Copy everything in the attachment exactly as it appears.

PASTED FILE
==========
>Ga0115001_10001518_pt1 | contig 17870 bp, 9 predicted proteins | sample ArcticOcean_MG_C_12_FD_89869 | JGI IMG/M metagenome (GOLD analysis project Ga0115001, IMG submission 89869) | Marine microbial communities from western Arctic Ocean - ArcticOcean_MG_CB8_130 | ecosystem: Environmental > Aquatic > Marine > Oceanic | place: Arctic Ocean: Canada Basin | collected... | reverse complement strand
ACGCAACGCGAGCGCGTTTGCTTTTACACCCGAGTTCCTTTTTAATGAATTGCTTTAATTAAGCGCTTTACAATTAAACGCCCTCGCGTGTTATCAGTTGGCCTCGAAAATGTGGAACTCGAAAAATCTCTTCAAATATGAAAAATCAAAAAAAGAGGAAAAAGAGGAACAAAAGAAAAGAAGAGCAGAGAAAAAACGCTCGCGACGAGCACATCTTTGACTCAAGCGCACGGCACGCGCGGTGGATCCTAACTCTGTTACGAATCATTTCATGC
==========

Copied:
>Ga0115001_10001518_pt1 | contig 17870 bp, 9 predicted proteins | sample ArcticOcean_MG_C_12_FD_89869 | JGI IMG/M metagenome (GOLD analysis project Ga0115001, IMG submission 89869) | Marine microbial communities from western Arctic Ocean - ArcticOcean_MG_CB8_130 | ecosystem: Environmental > Aquatic > Marine > Oceanic | place: Arctic Ocean: Canada Basin | collected... | reverse complement strand
ACGCAACGCGAGCGCGTTTGCTTTTACACCCGAGTTCCTTTTTAATGAATTGCTTTAATTAAGCGCTTTACAATTAAACGCCCTCGCGTGTTATCAGTTGGCCTCGAAAATGTGGAACTCGAAAAATCTCTTCAAATATGAAAAATCAAAAAAAGAGGAAAAAGAGGAACAAAAGAAAAGAAGAGCAGAGAAAAAACGCTCGCGACGAGCACATCTTTGACTCAAGCGCACGGCACGCGCGGTGGATCCTAACTCTGTTACGAATCATTTCATGC